[2015] HCJAC 17

HCA/2014-4635/XC &


Lord Brodie

Lady Clark of Calton

Lord Philip


delivered by LORD BRODIE


the appeals under section 74(1) of the Criminal Procedure (Scotland) Act 1995







Appellant:  M MacKenzie;  Gavin Bain & Co, Aberdeen (for the first appellant)

C M Mitchell;  George Mathers & Co, Aberdeen (for the second appellant)

Respondent:  Edwards, AD;  Crown Agent

11 December 2014

[1]        These are appeals at the instance of KB and JG in terms of section 74(1) of the Criminal Procedure (Scotland) Act 1995 from a decision of the sheriff sitting at Dumfries at a first diet held in terms of section 71 of the 1995 Act on 20 October 2014.  The appellants have been indicted on a single charge of being concerned in the supply of cannabis resin in contravention of section 4(3)(b) of the Misuse of Drugs Act 1971.

[2]        Having heard evidence as to the circumstances of the stopping of the appellants’ motor vehicle at the roadside, the subsequent detention of the appellants and the search of the motor vehicle which had by then been removed to a police station, purportedly in terms of section 14 of the 1995 Act, the sheriff’s decision was to repel the preliminary pleas stated in minutes lodged in terms of sections 71(2) and (79)(2)(b)(iv), objecting to the admission of evidence as to the finding of bars of cannabis resin in the motor vehicle on 24 November 2013. 

[3]        Put shortly, the grounds of appeal, common to both parties, are that the sheriff erred in finding that (1) there were reasonable grounds for the detention of the appellants under section 23 of the 1971 Act and (2) that when they searched the vehicle the police officers retained the power lawfully to do so given that they had brought the detention of the appellants under section 23 of the 1971 Act to an end and substituted detention in terms of section 14 of the 1995 Act. 


Statutory provisions
[4]        In so far as is relevant section 23 of the Misuse of Drugs Act 1971 provides as follows:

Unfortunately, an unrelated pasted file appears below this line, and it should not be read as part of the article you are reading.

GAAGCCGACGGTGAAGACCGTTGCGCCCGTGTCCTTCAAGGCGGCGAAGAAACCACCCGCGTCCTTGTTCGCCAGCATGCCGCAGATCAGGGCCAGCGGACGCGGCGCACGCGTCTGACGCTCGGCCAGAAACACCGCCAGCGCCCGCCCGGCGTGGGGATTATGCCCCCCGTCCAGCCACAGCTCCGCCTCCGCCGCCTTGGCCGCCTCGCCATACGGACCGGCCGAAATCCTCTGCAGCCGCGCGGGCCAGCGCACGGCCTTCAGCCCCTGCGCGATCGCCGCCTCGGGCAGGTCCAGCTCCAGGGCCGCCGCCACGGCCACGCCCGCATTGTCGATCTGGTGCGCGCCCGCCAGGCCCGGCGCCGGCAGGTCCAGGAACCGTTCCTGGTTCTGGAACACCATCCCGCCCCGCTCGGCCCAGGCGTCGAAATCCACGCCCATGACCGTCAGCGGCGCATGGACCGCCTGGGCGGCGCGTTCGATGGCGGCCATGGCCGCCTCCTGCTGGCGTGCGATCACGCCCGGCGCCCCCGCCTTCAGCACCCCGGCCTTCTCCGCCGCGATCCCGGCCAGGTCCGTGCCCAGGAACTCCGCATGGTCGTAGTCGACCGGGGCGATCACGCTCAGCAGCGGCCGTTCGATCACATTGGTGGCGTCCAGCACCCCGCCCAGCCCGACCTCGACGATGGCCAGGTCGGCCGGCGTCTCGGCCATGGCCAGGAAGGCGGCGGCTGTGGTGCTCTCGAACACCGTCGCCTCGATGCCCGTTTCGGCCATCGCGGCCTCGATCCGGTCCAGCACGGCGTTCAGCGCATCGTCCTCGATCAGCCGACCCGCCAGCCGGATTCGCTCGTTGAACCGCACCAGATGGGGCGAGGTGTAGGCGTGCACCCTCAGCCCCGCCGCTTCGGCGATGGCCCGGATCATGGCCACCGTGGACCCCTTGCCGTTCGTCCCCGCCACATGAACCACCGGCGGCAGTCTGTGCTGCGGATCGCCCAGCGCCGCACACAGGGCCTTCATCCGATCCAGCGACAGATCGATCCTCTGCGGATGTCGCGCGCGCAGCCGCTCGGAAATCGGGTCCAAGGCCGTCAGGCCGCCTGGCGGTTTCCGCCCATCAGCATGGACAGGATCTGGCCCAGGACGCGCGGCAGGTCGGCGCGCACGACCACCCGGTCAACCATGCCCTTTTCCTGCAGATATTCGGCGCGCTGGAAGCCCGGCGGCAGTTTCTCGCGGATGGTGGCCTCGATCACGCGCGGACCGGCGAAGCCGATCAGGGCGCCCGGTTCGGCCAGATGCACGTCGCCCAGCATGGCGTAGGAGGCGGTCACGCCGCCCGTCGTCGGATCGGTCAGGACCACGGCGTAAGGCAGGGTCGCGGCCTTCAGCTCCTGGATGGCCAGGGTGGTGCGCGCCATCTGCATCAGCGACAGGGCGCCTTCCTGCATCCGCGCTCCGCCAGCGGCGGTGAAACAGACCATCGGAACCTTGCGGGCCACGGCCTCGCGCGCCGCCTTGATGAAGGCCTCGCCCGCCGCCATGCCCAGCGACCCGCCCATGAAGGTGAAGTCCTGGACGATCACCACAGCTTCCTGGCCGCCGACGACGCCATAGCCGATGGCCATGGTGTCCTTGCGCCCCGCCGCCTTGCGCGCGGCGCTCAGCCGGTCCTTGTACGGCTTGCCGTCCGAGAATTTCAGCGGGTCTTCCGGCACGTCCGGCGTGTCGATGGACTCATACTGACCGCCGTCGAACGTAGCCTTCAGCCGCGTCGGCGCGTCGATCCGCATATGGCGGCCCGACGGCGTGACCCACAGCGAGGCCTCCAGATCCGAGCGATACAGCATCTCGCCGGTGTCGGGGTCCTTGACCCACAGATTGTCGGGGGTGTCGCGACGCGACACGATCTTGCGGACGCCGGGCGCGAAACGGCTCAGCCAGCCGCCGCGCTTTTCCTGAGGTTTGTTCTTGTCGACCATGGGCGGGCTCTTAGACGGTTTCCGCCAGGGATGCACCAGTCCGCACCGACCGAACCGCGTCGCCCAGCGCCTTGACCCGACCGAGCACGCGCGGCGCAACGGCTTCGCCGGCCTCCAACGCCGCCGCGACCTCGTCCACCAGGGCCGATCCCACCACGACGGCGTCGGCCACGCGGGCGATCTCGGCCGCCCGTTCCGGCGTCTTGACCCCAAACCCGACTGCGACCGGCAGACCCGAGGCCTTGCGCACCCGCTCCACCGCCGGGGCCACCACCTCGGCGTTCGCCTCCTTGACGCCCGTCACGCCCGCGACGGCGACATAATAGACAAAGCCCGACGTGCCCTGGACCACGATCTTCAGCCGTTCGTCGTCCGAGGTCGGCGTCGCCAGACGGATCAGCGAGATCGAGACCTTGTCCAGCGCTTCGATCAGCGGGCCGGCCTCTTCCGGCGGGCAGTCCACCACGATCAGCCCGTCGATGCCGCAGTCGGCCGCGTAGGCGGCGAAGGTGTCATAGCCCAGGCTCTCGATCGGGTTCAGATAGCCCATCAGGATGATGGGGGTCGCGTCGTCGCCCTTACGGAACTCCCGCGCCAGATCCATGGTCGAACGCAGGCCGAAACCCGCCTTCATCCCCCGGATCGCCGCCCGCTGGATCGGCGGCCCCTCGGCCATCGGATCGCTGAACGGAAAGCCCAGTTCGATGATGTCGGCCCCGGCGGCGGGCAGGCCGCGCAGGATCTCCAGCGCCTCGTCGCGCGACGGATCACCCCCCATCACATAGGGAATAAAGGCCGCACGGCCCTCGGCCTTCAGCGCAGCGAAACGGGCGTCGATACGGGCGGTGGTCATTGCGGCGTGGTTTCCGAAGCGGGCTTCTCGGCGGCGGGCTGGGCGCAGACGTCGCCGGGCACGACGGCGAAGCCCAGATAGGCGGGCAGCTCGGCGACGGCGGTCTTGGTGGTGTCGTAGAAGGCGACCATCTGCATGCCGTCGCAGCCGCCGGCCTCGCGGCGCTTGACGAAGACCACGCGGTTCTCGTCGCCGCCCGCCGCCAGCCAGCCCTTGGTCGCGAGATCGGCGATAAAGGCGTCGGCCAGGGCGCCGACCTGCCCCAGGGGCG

(2) If a constable has reasonable grounds to suspect that any person is in possession of a controlled drug in contravention of this Act or of any regulations or orders made thereunder, the constable may –

(a) search that person, and detain him for the purpose of searching him;

(b) search any vehicle or vessel in which the constable suspects that the drug may be found, and for that purpose require the person in control of the vehicle or vessel to stop it;

(c) seize and detain, for the purposes of proceedings under this Act, anything found in the course of the search which appears to the constable to be evidence of an offence under this Act.”


[5]        In so far as is relevant the Criminal Procedure (Scotland) Act 1995 provides as follows:

14. - Detention and questioning at police station.

(1)Where a constable has reasonable grounds for suspecting that a person has committed or is committing an offence punishable by imprisonment, the constable may, for the purpose of facilitating the carrying out of investigations—

(a) into the offence; and

(b) as to whether criminal proceedings should be instigated against the person, detain that person and take him as quickly as is reasonably practicable to a police station or other premises and may thereafter for that purpose take him to any other place and, subject to the following provisions of this section, the detention may continue at the police station or, as the case may be, the other premises or place.

(2) Subject to section 14A, detention under subsection (1) above shall be terminated not more than 12 hours after it begins or (if earlier)—

(a) when the person is arrested;

(b) when he is detained in pursuance of any other enactment; or

(c) where there are no longer such grounds as are mentioned in the said subsection (1),




(4) Subject to subsection (5) below, where a person has previously been detained in pursuance of any other enactment, and is detained under subsection (1) above on the same grounds or on grounds arising from the same circumstances as those which led to his earlier detention, the period of 12 hours mentioned in subsection (2) above shall be reduced by the length of that earlier detention.




(7) Where a person is detained under subsection (1) above, a constable may—




(b) exercise the same powers of search as are available following an arrest.




18. - Prints, samples etc. in criminal investigations.